- Although now is the beginning of fat time of year, when there is lots of food for everything, it is also the beginning of stress and attrition. Voracious insects attack foliage, any long periods of missed thunderstorms and other rainfall lead to stressed leaves, curling brown on outer edges. Accidents and other issues cut into newly born populations. But it’s glory time for ragweed, ready to take over where anything else has failed.
- Ragweed almost requires people, because its main requirement is that we disturb the land frequently and render it completely unnatural compared to its “native state.” Of course, that image is somewhat silly _ ragweed evolved long before people, taking advantage no doubt of natural disasters that also upset equilibrium. When I think of things as dichotomies _ stable or disturbed, natural or man-made, even beautiful or ugly, useful or not _ I am deeply into a pattern that is true in my own mind, and perhaps shared by a few other similar humans, but in no way objective nor in a formal sense “correct.” In my arrogance, it is easy to forget that is always so.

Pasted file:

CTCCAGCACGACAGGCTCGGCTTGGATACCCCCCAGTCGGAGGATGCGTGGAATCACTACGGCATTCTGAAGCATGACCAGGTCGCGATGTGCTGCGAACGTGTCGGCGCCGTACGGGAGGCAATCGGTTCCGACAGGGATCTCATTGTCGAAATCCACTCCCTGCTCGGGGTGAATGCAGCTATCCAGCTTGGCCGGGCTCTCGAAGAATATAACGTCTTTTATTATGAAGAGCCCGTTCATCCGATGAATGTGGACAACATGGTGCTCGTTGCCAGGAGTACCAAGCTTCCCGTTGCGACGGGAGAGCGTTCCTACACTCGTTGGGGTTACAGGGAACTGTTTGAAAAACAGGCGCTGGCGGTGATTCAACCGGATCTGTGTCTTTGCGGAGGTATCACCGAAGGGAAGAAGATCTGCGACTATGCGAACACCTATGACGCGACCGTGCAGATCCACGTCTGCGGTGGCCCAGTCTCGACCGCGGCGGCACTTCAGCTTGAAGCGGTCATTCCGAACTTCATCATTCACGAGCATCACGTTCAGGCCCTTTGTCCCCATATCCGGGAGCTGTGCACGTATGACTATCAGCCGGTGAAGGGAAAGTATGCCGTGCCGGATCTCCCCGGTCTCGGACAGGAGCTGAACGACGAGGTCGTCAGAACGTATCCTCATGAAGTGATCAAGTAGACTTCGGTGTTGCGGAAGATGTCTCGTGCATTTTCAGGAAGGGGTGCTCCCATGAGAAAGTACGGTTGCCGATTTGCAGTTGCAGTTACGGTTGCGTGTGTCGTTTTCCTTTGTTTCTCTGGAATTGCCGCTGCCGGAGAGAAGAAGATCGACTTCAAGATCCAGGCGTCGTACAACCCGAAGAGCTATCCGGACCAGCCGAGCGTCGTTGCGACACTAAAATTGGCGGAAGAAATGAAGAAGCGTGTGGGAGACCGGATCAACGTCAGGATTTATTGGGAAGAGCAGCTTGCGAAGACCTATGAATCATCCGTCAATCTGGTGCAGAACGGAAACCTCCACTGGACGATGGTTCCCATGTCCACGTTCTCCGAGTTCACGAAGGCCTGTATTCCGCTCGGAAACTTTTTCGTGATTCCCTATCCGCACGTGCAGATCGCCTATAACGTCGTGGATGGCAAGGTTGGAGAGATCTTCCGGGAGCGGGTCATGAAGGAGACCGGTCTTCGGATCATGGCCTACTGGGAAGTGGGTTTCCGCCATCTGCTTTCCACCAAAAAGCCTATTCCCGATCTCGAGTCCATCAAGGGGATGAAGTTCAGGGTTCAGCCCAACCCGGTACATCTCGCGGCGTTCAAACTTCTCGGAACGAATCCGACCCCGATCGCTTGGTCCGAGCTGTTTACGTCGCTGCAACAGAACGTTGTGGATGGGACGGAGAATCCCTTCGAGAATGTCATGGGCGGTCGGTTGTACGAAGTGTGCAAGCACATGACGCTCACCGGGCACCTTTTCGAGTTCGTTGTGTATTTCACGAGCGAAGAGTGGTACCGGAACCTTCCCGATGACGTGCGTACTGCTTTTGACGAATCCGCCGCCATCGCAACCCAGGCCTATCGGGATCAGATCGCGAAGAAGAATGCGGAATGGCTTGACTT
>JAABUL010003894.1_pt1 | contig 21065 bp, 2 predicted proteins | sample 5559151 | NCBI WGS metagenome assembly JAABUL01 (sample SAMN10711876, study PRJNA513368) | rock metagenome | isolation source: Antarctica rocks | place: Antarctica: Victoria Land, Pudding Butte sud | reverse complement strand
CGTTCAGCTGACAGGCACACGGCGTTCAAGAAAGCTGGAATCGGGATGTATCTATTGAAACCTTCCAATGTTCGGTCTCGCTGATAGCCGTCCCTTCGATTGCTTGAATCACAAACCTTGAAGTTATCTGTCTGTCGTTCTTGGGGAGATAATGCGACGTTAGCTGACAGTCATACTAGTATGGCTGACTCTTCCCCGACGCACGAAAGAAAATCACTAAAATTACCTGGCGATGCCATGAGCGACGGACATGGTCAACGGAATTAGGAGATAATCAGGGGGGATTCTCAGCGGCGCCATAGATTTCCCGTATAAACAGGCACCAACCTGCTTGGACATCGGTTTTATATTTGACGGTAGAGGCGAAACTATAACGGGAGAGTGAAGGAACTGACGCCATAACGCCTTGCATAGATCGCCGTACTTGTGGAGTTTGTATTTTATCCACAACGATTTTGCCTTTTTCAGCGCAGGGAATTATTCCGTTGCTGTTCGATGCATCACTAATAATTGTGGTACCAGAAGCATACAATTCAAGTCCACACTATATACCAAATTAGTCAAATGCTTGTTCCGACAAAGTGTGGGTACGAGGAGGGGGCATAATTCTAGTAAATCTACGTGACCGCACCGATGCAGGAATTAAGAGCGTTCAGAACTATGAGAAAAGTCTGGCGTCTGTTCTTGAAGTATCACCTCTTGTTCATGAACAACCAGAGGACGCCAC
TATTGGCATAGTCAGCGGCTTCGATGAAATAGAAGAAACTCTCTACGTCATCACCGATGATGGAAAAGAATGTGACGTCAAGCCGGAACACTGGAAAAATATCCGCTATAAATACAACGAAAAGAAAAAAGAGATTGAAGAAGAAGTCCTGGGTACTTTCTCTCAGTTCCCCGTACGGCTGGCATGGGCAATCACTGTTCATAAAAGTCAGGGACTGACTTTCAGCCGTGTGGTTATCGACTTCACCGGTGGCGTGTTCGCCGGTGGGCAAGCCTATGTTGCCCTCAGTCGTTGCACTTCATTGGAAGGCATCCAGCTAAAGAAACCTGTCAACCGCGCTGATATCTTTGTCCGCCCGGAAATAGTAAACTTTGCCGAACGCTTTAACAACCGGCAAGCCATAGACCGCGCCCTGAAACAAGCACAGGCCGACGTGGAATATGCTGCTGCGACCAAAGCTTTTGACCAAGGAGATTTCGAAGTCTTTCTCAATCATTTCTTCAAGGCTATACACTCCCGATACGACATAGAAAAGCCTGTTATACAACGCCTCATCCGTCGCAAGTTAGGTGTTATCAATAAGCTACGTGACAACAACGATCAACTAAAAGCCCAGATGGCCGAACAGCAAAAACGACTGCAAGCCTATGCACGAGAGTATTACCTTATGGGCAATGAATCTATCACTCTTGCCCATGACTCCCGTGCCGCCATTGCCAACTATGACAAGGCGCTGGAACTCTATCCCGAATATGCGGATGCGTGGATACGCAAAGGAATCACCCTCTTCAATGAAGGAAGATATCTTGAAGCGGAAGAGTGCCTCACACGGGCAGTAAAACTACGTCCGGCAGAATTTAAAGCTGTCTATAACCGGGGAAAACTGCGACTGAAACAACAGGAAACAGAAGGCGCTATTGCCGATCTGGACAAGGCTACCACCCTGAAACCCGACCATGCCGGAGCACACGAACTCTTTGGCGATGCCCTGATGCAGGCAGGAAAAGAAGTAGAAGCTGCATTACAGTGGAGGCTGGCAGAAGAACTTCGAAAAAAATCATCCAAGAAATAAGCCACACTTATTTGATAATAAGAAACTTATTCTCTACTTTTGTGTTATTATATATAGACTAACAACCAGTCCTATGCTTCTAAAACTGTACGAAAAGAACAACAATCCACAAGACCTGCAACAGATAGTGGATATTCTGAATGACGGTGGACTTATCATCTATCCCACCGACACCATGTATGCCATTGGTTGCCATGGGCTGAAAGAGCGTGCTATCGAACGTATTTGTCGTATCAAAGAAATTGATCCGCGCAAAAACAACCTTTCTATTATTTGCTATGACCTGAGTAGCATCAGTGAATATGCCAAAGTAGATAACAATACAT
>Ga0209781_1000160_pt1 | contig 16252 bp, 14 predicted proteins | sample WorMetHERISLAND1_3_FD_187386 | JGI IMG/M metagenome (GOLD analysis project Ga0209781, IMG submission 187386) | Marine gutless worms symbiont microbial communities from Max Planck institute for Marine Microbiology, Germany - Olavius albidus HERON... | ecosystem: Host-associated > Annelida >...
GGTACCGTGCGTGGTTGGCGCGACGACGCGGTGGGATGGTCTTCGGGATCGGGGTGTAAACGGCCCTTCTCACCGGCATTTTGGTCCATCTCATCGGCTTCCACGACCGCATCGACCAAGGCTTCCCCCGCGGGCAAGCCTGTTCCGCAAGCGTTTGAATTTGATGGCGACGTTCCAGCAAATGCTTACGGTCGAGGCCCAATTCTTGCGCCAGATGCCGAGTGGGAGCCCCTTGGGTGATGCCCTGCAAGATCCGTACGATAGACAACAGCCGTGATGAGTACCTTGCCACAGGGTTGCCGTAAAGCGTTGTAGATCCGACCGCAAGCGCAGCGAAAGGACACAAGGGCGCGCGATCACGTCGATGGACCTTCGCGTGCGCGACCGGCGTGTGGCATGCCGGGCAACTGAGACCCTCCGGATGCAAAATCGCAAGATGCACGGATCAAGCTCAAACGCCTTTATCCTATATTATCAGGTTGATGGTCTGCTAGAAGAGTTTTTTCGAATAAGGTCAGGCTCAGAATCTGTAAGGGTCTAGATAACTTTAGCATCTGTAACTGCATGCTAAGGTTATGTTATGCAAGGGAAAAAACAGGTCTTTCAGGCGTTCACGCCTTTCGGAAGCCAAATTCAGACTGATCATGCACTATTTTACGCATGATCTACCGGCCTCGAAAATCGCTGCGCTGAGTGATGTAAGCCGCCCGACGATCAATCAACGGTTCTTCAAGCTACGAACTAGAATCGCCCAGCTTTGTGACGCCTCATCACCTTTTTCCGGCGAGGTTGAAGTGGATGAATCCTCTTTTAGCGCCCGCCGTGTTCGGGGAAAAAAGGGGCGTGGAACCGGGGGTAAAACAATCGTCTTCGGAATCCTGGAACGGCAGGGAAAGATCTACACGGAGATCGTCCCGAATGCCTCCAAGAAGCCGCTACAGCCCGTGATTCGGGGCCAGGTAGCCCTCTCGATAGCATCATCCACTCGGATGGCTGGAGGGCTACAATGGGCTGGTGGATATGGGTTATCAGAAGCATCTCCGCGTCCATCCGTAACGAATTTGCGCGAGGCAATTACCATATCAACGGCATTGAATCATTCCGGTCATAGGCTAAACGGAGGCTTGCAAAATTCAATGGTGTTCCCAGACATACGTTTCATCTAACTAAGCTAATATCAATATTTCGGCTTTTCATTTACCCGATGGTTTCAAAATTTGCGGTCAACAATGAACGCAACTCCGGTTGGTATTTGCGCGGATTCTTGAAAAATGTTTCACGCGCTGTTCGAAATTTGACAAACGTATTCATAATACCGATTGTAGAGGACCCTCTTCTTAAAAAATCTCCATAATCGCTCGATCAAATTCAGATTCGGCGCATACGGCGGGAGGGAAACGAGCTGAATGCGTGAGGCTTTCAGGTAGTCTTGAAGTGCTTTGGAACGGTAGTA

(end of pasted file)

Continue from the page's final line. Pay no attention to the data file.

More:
- “It’s too darn hot” goes the old song. For much of the natural world _ birds, fish, many plants, some mammals _ sex has wrapped up for another year. For those species, it’s all about the next generation, like ripe grasses along the roadside. There are more animals, as ruthless nature begins the winnowing process. Insects are probably still madly procreating, which spiders are quite happy about.
- In spite of the Kinsey report, humans seem to manage to “sport” in all but the most extreme conditions. Lately, many of them refuse to be winnowed. A growing problem _ yes, that’s a pun. Anyway, the race is on as to whether we can control the urges of our species or let them run wild until inevitable catastrophe. Hot bright sun on this hazy morning, lush scenery and even our toys ready for water play, should provide reasons enough for us to seek to preserve our miraculous heritage.